A book about first loves, female power, and consent (spoiler alert: there is none in love spells).
(Full disclosure: I received a free electronic ARC for review through NetGalley.)
No one remembers when it was that our ancestors first found their way out of the sea. It seems now that all human life might have begun there, and that makes sense to me: that the womb of the world is water and salt. But I am speaking more specifically about a kind of ancestor that not everyone on this earth shares. And of course that makes sense to me too. How could a world so vast produce only one kind of human being?
Lorelei didn’t know whether she liked the boy or the guitar more.
— 3.5 stars —
Lorelei Felson is a second-generation German immigrant – although, with her long, blonde hair, wispy figure, and perfect English, she’s really just another pretty face in LA. Her family – mother Petra, father Henry, and Oma Silke – came to the United States eighteen years ago, when Petra was just seventeen and already pregnant with the twins, Lorelei’s older brothers Nik and Jens. Lorelei always assumed that Petra fled from shame – of being an unwed teenage mother in a small coastal town – yet details are difficult to come by in their stern, quiet household. The true circumstances of their exile are much weirder and more mythical than Lorelei could ever imagine – and they’re all bound up in her grandmother’s longstanding prohibition on singing.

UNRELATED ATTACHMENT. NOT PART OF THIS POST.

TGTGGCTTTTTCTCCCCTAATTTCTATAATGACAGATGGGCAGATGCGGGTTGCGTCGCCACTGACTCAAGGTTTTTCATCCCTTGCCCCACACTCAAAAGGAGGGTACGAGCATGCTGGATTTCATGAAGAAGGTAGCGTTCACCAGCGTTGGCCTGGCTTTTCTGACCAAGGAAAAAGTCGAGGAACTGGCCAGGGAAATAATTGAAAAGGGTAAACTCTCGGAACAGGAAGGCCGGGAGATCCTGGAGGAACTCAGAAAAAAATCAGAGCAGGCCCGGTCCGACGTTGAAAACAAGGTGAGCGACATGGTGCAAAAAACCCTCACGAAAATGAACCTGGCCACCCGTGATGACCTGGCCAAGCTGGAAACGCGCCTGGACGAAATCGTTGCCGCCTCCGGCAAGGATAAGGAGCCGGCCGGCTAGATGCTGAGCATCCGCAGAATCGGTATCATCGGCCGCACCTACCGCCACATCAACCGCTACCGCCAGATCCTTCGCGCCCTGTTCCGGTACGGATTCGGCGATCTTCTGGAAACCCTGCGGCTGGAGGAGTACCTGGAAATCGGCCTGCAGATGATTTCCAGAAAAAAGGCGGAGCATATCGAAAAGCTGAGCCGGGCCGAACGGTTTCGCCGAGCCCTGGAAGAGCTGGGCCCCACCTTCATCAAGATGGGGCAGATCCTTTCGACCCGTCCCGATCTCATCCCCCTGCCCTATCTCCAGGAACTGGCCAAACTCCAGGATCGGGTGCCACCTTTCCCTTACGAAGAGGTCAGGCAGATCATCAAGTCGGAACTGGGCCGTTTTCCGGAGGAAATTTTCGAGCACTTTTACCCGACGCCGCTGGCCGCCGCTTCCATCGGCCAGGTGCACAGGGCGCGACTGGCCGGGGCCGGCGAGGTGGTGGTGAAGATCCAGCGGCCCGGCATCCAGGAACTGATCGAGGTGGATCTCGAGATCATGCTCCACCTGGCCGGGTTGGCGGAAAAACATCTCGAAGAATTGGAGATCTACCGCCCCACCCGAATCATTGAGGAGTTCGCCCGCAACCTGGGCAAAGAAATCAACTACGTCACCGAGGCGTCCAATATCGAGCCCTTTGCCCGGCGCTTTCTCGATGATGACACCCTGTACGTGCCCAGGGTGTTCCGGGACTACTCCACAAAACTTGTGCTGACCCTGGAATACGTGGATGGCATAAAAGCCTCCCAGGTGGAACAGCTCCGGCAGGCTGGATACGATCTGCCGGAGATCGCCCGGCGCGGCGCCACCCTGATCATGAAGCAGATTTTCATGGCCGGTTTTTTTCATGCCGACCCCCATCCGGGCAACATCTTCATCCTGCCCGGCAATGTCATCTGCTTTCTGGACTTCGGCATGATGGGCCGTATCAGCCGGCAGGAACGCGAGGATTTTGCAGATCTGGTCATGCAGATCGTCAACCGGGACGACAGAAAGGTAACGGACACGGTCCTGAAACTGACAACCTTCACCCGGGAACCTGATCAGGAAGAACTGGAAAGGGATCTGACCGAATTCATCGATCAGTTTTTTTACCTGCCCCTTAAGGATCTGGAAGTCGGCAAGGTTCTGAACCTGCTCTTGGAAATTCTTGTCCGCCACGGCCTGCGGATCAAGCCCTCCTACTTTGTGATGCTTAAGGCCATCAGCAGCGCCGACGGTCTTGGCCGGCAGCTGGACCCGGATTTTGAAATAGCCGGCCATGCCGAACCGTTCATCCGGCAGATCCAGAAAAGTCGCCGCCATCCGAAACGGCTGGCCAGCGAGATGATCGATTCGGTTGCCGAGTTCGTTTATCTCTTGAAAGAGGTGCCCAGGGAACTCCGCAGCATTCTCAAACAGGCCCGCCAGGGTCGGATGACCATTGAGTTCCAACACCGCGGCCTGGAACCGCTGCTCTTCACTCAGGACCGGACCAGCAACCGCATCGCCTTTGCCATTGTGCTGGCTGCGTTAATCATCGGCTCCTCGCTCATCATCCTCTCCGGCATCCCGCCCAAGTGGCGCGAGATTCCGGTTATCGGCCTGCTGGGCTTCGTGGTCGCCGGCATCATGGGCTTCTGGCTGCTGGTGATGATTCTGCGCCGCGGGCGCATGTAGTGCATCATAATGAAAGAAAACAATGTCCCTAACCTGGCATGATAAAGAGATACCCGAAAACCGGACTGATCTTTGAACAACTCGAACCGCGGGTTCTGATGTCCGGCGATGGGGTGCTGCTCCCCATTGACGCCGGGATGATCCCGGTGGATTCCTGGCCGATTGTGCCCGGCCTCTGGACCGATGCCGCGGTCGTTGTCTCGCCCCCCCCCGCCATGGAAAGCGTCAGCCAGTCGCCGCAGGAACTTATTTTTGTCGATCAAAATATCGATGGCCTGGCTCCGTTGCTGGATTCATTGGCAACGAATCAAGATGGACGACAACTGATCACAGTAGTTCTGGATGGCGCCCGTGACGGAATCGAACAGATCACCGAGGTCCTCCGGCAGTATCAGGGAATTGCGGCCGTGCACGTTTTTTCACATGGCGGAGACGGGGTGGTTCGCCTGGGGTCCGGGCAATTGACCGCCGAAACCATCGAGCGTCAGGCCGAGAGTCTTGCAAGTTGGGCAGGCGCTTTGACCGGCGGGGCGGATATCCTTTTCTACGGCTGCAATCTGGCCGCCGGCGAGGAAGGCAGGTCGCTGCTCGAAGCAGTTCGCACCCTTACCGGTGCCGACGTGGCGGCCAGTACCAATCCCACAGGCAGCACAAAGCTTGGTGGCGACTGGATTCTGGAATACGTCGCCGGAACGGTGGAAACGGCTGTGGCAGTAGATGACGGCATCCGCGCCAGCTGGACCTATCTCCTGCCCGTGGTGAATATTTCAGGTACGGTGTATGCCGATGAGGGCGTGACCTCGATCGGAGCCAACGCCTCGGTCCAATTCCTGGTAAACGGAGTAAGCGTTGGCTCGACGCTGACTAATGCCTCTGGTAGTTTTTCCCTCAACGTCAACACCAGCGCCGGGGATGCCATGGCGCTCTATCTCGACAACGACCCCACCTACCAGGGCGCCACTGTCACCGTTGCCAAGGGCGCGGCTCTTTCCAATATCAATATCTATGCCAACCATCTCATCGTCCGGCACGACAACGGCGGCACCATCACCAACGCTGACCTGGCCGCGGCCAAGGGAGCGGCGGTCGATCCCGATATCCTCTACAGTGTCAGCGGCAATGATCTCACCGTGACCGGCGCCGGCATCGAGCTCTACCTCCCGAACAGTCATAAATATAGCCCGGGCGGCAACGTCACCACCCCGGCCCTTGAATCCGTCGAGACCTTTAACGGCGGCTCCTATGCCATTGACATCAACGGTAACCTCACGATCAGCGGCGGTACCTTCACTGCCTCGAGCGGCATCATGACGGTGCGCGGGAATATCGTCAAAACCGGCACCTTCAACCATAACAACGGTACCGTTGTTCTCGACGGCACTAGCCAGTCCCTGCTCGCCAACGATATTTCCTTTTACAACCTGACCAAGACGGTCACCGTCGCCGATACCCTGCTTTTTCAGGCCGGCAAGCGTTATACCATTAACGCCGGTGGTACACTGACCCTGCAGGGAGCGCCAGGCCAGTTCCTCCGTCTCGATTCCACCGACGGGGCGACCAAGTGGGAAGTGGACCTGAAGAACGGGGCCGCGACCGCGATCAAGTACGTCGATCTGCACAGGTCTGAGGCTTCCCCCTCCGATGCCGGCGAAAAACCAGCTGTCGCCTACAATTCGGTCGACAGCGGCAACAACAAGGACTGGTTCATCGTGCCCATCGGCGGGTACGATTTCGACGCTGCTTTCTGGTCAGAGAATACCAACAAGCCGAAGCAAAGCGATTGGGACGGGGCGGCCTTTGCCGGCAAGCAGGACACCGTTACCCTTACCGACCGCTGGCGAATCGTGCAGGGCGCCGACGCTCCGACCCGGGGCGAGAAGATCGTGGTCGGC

Despite the oddness of it, Lorelei never questioned Oma’s decree; it was just another rule she was raised to follow, like eat your broccoli or be home by curfew. And so Lorelei’s voice remained silent – or at least shackled – until two fateful events converged to change her world forever: Lorelei fell hard for Chris Paulson, a charming senior and the lead singer for The Trouble; and Oma passed away after suffering a massive stroke. Suddenly Lorelei’s soul is filled with a volatile mix of raw, aching grief and crazy, careless first love that all but demands a musical release.